Volume 04, Issue 6
|Integrated Defense Systems|
Boeing provides data, work to NASA for safe Space Shuttle re-entry
BY ED MEMI
Performing a first-of-its-kind repair is a challenge in itself. But try assessing the need for repairs and developing repair techniques while the vehicle in question circles the earth at 17,500 mph (28,200 kilometers per hour) and an altitude of 225 miles (362 kilometers).
Boeing played a critical role in doing just that by helping NASA resolve several on-orbit anomalies during the most recent Space Shuttle mission, STS-114.
Boeing engineers fill console positions in the NASA Mission Evaluation Room at Johnson Space Center in Houston. The MER team, which includes representatives from NASA and industry, including Boeing, examines all data during a flight and makes recommendations on corrective actions for any observed problems.
Following a review of camera imagery from inspection of the Orbiter Thermal Protection System (TPS) with the Orbiter Boom Sensor System, engineers spotted two protruding "gap fillers" between tiles on Space Shuttle Discovery's belly.
During re-entry, the shuttle depends on the smooth flow of air over the underside tiles to maintain vehicle temperatures within safety limits. Anything that disrupts this smooth flow can create significantly higher heating. That in turn could cause downstream temperatures to exceed material capabilities, which could result in the loss of the vehicle and crew. Because of these concerns, STS-114 astronaut Steve Robinson performed the first "in-flight TPS repair" in the Shuttle Program, removing the protruding gap fillers during the crew's Aug. 3 spacewalk.
Boeing brought together a large team to work on these issues. "The feeling of ownership was huge. We had around-the-clock staffing in every key discipline," said John Dunn, a Boeing project manager for the TPS group.
The level of TPS analysis on STS-114 was orders of magnitude more complex than on any previous mission. To get to that level, Boeing spent the last 2 1/2 years building more than 20 integrated models to predict debris-impact damage to the Orbiter and assess the effect on the spacecraft's ability to safely reenter the earth's atmosphere.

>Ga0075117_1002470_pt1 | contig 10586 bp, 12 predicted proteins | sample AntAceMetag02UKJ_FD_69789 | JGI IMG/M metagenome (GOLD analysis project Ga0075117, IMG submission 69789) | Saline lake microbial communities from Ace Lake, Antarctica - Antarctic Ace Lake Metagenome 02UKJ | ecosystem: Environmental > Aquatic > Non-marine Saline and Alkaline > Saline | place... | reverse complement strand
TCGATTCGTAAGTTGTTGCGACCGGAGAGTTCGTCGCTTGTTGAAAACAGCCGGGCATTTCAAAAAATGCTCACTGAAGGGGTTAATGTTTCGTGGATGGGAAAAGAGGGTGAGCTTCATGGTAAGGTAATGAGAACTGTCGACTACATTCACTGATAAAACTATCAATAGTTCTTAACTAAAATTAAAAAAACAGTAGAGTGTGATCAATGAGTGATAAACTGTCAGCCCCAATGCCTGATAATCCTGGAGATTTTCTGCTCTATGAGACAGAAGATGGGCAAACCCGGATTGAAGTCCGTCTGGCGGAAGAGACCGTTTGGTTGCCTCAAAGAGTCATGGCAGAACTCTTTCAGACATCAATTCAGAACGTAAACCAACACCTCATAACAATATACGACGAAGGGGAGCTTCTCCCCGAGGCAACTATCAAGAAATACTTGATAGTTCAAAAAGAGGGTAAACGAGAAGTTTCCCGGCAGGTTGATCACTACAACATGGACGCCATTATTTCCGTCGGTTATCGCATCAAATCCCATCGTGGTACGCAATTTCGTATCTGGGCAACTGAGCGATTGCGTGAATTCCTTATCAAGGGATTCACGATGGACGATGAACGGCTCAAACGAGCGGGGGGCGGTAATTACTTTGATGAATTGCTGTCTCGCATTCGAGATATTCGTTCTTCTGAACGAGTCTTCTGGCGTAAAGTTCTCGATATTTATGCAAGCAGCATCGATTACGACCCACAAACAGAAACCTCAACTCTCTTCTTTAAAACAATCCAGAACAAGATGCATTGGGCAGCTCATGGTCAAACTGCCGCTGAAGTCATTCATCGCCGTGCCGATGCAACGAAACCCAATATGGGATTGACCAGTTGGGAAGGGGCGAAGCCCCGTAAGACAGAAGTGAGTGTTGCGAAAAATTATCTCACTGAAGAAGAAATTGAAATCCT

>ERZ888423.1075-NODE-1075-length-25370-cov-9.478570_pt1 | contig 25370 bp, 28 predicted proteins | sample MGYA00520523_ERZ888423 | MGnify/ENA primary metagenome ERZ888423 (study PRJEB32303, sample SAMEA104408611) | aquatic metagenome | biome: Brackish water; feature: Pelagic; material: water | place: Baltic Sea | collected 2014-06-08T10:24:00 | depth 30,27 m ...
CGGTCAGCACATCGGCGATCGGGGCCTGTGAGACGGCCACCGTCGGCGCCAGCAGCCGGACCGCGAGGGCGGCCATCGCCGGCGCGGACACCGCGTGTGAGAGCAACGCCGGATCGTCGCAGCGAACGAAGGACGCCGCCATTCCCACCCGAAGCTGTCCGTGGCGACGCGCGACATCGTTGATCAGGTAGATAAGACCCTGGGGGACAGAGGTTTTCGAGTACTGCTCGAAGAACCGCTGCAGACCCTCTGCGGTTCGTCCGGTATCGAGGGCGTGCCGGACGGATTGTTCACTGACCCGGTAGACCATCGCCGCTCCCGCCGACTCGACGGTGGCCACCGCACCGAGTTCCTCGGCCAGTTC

Since last October, engineers have run simulations to validate their tools for use in determining if the Orbiter is safe for re-entry. When the gap filler protrusion and other small TPS damage areas were identified, Boeing engineers ran their models; this time, they had detailed imagery to help analyze these problems and use as a reference in comparisons against analysis results.
Engineers looked at 32 tile damage sites on the bottom of the Orbiter. "Most of them were cleared as they were within allowable limits," said Hussein El-Lessy, the Boeing critical debris process lead engineer.
The team narrowed their investigation to four damage sites that needed a closer look with the laser imagery sensors on the Orbiter Boom Sensor System, El-Lessy said. Besides the Boeing analysis, NASA also formed a team of independent experts to review the results.
"They evaluated our tool capability and test database, and determined the level of uncertainty was such that they could not guarantee a safe re-entry either, forwarding the same recommendation that we had to remove the gap fillers," said Brian Anderson, Boeing Aero-Heating Debris lead engineer. Boeing also helped develop the plan to remove them.
Besides the gap fillers, a torn insulation blanket also had to be evaluated. After extensive analysis and execution of three wind tunnel tests at NASA's Ames Research Center in California, mission managers concurred with the engineering team's recommendation that Discovery could safely return to Earth with the blanket left in place. Arriving at that decision took a lot of hard work by Boeing engineers, including extensive thermal and structural analysis and NASA-led wind-tunnel tests to see if any parts could shed during re-entry and possibly damage the Orbiter.
As NASA looks toward STS-121, Boeing engineers will be busy refining their debris assessment processes, models, and engineering tools, improving the wing leading edge impact sensors and performing many other tasks to improve safety.
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